And when it’s day to me, it’s night to someone
And when it’s night, you may not want to go on
– Mark Heard
Today is the longest night of the year and the beginning of winter, at least for those of us in the northern hemisphere. For our friends in the southern half like South Africa, Australia and New Zealand it’s the longest day and the beginning of summer. That’s because the earth tilts slightly, and on December 21 is when the northern hemisphere tilts furthest away from the sun, thus the longest night of the year. According the scientists, who have to have a scientific explanation for everything, a huge meteor shower bombarded the earth billions of years ago and pushed it off its axis. It’s amazing what you have to go through to explain things when you don’t have a God to just push the earth slightly with His finger because He wanted to create some joy and pain in our lives with the seasons.
Just think, without that push, there would be no seasons — no migration of animals, birds and ocean life; just one identical day after another.
But here we are with the winter solstice and the longest, darkest night of the year. It’s for this reason, and its close proximity to Christmas, that this day has birthed a tradition of “un-celebrations” called “The Longest Night” or “Blue Christmas.”
Between stressful end-of-year deadlines, family dysfunction and loss, poor eating and drinking habits, and increasingly cold and dark winter days, it’s easy for the holiday season to feel not-so-merry and bright. As one member of the Catch community said, “Constant reminders of others’ happy seasons can additionally serve as a painful reminder of the happiness and love that’s lacking in my own life.”
That’s why we have organized a service tonight to help us all get through the longest night. We will face into conflicts that tend to bubble up during the holidays including family conflict, loss, break-ups, divorce, loneliness and mental health issues. And we will do this with the help of prayer, comforting scripture and timely music from Bob Bennett and Lee Davis.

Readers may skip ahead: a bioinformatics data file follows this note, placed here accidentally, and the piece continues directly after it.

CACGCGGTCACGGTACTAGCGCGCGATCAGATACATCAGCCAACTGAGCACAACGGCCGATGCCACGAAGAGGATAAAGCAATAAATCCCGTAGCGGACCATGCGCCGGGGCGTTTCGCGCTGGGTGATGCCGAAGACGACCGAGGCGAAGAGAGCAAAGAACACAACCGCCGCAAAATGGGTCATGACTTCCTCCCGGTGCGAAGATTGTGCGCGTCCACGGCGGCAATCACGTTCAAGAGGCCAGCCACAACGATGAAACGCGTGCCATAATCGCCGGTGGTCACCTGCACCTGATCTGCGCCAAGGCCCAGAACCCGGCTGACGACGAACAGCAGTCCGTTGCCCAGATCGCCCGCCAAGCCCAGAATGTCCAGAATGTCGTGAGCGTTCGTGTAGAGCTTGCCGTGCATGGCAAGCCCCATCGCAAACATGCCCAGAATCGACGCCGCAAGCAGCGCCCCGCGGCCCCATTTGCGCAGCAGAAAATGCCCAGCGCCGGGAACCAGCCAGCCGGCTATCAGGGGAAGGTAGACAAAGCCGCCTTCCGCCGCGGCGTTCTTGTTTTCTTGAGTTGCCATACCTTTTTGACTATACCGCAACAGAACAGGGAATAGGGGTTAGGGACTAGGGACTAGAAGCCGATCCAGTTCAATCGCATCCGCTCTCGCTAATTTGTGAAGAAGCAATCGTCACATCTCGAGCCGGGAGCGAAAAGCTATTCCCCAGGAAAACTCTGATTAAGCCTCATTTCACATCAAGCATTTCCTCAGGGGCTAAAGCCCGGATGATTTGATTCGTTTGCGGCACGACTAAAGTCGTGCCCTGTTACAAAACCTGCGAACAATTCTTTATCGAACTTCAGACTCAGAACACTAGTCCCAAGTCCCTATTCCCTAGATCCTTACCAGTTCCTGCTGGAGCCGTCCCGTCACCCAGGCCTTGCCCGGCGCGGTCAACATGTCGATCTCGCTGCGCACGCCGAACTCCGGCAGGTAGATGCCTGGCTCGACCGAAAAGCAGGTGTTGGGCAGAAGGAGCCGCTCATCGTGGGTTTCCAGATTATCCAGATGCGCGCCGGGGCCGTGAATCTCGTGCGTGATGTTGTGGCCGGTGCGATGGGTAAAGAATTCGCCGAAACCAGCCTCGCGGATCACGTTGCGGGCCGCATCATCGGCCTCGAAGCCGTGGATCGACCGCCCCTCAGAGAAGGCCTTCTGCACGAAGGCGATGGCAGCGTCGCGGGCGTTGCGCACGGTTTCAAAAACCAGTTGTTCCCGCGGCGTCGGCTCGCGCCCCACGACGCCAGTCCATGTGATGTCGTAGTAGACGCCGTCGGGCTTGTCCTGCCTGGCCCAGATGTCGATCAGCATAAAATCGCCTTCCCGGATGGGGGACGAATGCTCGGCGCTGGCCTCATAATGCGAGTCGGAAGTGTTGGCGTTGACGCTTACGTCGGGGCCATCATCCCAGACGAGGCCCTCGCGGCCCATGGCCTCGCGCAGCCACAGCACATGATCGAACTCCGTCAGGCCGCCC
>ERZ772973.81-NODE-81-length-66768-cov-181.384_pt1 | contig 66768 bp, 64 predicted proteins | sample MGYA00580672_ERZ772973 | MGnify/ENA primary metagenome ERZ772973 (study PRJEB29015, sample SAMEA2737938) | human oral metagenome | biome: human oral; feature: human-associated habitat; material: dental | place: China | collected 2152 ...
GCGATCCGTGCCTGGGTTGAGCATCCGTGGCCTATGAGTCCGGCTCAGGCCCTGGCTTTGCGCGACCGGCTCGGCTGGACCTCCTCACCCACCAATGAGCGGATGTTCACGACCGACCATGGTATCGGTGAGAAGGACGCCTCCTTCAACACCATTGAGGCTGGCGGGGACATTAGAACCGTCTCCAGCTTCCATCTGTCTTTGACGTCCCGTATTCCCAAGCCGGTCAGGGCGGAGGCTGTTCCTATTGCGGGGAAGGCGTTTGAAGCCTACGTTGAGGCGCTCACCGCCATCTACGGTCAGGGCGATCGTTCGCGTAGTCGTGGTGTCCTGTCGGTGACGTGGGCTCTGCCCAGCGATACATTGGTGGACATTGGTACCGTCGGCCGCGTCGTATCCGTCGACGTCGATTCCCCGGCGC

We will expose the unrealistic expectations that often cause disappointment such as trying to provide the perfect White Christmas, which creates the pressure of trying to do everything… perfectly. We will talk about the less-than-perfect family and traumas from holidays past. We are going to reveal our less-than-full holiday dance cards, comparing holiday experience with other people, and other recipes that call for increased sadness and isolation.
Have you ever experienced the holiday blues? We will tell you more about Seasonal Affective Disorder (SAD), a form of depression that’s brought on by the change of seasons. And, we will allow voice to the many people who are overloaded and depressed about being broke and alone at Christmas time.
So does that all sound depressing? On the contrary, I think it sounds realistic at last. Like one of Bob’s album titles, “Joy deep as sorrow,” digging down to the sadness leaves more room for joy. We hope to leave you more hopeful than when you came.
Click here at 6pm tonight to join the zoom meeting.